Essay on Native American Trickster Stories

Essay by MccaddenSucksUniversity, Bachelor's August 2004

download word file, 2 pages 4.5 1 reviews

Lee A. Zito

The Native American Trickster stories were definitely not what I expected them to be. I expected something along the lines of Aesop's Fables, but these particular trickster stories were somewhat different from the usual trickster tale I was taught in grade school. The stories to our culture are very immature, vulgar, and immoral. But I could see the same story being played out on an episode of The Simpson's, or Beavis and Butthead.

For the Native Americans these stories were a form of orally told entertainment. As obscene as they get, the Native Americans found them quite amusing. For instance, in The Winnebago Trickster Cycle the main character has a run in with a strange talking bulb. The bulb says if he is eaten he will make the person who has eaten him defecate. The main character ignores this warning and proceeds to eat the bulb.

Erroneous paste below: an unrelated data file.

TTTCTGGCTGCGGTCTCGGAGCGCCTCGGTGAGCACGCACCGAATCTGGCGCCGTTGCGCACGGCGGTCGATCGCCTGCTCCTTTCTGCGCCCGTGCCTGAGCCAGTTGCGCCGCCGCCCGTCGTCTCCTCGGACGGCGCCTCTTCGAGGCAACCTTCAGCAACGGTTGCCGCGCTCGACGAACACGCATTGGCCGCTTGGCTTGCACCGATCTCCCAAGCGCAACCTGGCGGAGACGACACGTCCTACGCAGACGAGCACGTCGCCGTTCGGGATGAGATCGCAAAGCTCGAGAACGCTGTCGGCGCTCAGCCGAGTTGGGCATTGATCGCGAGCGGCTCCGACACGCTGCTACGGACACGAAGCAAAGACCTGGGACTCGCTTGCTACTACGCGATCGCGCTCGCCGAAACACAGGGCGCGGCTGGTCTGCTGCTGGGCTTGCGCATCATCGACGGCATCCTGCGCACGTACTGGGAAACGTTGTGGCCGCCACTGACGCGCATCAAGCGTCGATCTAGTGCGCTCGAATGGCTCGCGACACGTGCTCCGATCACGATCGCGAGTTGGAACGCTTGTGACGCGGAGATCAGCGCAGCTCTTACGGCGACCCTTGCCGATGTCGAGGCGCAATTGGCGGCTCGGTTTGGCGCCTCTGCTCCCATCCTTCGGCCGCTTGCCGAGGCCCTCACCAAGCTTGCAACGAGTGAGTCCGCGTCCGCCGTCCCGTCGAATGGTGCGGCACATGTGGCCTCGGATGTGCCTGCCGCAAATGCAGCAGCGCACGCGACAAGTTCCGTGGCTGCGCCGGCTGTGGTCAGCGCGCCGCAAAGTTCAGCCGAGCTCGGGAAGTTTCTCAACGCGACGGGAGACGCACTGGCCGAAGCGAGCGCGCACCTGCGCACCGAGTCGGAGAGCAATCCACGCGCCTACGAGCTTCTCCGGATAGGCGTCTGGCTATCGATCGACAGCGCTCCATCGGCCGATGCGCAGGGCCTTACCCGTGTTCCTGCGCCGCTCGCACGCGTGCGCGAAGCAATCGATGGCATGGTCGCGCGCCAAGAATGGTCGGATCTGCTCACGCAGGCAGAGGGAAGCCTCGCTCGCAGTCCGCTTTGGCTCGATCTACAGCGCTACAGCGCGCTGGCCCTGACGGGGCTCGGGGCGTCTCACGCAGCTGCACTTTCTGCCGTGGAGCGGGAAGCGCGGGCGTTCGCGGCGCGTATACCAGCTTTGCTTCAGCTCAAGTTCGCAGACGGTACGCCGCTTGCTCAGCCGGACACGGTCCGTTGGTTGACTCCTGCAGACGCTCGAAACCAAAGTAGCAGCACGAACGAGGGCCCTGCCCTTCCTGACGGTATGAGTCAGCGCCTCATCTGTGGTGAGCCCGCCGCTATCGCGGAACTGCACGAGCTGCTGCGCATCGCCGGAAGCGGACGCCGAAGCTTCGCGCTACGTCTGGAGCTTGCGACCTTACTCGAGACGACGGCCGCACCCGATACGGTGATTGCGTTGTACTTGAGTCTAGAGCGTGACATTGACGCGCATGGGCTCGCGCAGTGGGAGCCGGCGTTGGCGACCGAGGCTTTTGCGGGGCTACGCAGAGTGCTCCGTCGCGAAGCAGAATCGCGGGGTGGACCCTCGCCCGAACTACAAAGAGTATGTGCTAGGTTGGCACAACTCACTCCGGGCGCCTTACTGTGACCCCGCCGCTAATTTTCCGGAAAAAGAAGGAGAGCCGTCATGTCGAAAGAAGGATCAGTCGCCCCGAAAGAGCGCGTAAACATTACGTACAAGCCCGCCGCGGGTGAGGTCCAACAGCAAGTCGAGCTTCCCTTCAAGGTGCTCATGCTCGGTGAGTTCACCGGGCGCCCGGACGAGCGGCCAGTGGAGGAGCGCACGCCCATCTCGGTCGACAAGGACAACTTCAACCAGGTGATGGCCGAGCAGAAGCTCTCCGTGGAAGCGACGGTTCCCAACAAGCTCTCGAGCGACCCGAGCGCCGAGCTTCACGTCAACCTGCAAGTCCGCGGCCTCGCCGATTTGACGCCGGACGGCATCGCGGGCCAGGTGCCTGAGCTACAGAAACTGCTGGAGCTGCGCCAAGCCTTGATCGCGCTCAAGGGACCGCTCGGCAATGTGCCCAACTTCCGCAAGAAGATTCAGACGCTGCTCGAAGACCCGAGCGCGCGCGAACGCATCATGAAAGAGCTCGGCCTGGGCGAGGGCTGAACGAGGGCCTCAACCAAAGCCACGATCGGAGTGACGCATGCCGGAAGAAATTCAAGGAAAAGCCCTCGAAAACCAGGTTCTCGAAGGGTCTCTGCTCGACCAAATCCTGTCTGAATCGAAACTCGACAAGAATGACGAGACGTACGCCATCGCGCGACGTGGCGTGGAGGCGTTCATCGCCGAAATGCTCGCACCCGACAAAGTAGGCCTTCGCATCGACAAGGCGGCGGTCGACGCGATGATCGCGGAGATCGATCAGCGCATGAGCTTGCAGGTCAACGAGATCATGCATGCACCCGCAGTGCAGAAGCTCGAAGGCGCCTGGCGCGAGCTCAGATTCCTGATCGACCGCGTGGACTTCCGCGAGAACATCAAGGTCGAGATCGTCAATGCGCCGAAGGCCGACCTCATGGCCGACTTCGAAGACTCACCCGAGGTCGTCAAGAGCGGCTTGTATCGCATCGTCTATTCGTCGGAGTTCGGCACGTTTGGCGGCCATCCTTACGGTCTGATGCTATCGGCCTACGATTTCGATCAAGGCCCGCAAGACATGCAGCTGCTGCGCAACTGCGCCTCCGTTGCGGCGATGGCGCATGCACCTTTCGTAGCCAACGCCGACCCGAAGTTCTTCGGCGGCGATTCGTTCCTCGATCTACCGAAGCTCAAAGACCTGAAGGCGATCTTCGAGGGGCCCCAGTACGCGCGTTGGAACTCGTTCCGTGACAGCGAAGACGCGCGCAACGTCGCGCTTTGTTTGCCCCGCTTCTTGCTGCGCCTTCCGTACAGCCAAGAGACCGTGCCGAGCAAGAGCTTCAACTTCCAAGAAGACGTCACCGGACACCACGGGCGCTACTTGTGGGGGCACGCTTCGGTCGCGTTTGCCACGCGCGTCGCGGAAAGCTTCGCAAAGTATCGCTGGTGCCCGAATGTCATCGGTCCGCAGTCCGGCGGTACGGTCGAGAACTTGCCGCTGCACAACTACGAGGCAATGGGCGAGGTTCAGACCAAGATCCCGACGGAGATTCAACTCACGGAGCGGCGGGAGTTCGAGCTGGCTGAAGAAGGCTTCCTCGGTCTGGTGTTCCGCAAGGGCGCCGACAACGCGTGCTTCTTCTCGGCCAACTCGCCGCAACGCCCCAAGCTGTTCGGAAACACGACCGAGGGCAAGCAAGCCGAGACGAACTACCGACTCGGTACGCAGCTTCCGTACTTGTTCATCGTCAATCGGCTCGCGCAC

He ends up letting loose wind as he walks, until his gas becomes so violent he is actually flying up into the air.

During this description I couldn't help but be amazed that the Native Americans found this appropriate enough to discuss for entertainment. It made me realize that even though settlers thought them of as barbarians, they were actually ahead of their time. This sort of entertainment is acceptable and profitable in our society today. Most television shows utilize the immature humor and successfully captivate audiences.

Another occurrence from the Winnebago Trickster Cycle I found to be shocking was when the Trickster pretends to be a woman. He not only throws on a dress and struts like a woman, he actually creates a vulva out of elk's liver. He then proceeds to create breasts for himself out of elk's kidneys. He also is able to get pregnant.